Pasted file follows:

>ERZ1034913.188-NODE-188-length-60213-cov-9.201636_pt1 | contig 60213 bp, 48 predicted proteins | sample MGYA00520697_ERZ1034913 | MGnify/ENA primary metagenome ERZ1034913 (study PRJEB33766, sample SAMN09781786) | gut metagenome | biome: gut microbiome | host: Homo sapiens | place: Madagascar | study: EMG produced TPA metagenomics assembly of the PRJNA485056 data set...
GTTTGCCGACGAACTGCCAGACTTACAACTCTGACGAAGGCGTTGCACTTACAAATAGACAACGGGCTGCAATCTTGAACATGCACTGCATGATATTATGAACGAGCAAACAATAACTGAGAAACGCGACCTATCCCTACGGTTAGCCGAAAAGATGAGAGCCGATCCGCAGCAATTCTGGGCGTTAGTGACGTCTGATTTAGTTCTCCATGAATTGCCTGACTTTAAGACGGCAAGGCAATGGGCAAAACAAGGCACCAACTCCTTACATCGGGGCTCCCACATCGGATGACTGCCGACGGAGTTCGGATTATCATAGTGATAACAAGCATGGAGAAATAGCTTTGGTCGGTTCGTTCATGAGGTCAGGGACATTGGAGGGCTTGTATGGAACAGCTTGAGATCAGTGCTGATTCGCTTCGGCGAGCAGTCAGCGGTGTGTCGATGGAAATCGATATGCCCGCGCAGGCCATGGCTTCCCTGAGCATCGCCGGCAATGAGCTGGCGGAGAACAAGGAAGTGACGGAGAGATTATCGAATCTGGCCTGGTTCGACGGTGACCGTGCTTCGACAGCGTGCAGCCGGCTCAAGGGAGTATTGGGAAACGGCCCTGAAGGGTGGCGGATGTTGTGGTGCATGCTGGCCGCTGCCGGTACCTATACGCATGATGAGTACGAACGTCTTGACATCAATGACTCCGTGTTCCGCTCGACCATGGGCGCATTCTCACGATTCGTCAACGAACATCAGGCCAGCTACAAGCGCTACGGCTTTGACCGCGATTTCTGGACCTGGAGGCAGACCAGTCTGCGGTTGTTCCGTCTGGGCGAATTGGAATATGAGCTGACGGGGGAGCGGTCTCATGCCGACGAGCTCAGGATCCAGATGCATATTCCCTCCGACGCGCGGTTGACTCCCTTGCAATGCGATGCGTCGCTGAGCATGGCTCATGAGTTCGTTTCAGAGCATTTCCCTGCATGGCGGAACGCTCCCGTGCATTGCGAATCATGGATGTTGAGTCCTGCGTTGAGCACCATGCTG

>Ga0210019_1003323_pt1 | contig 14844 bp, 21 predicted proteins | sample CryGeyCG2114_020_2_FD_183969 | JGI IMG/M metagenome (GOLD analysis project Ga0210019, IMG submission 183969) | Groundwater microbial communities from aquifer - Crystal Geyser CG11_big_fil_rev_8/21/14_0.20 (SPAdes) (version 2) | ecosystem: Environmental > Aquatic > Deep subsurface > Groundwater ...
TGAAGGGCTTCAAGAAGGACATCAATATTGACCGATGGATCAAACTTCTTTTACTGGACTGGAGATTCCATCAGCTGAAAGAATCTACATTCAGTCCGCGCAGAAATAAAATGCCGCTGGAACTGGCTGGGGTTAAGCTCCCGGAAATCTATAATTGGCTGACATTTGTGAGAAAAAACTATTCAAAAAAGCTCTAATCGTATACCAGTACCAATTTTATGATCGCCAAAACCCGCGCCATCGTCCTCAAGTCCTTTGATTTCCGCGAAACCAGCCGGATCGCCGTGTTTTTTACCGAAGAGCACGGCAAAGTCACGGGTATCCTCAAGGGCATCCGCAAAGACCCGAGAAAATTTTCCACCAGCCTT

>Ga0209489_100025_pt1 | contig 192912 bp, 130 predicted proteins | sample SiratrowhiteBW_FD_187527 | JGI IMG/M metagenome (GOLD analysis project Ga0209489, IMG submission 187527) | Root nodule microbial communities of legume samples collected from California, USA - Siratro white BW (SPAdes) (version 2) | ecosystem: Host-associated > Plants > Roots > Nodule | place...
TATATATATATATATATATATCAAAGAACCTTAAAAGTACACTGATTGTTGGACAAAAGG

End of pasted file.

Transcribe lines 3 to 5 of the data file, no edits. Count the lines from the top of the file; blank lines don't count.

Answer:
>Ga0210019_1003323_pt1 | contig 14844 bp, 21 predicted proteins | sample CryGeyCG2114_020_2_FD_183969 | JGI IMG/M metagenome (GOLD analysis project Ga0210019, IMG submission 183969) | Groundwater microbial communities from aquifer - Crystal Geyser CG11_big_fil_rev_8/21/14_0.20 (SPAdes) (version 2) | ecosystem: Environmental > Aquatic > Deep subsurface > Groundwater ...
TGAAGGGCTTCAAGAAGGACATCAATATTGACCGATGGATCAAACTTCTTTTACTGGACTGGAGATTCCATCAGCTGAAAGAATCTACATTCAGTCCGCGCAGAAATAAAATGCCGCTGGAACTGGCTGGGGTTAAGCTCCCGGAAATCTATAATTGGCTGACATTTGTGAGAAAAAACTATTCAAAAAAGCTCTAATCGTATACCAGTACCAATTTTATGATCGCCAAAACCCGCGCCATCGTCCTCAAGTCCTTTGATTTCCGCGAAACCAGCCGGATCGCCGTGTTTTTTACCGAAGAGCACGGCAAAGTCACGGGTATCCTCAAGGGCATCCGCAAAGACCCGAGAAAATTTTCCACCAGCCTT

>Ga0209489_100025_pt1 | contig 192912 bp, 130 predicted proteins | sample SiratrowhiteBW_FD_187527 | JGI IMG/M metagenome (GOLD analysis project Ga0209489, IMG submission 187527) | Root nodule microbial communities of legume samples collected from California, USA - Siratro white BW (SPAdes) (version 2) | ecosystem: Host-associated > Plants > Roots > Nodule | place...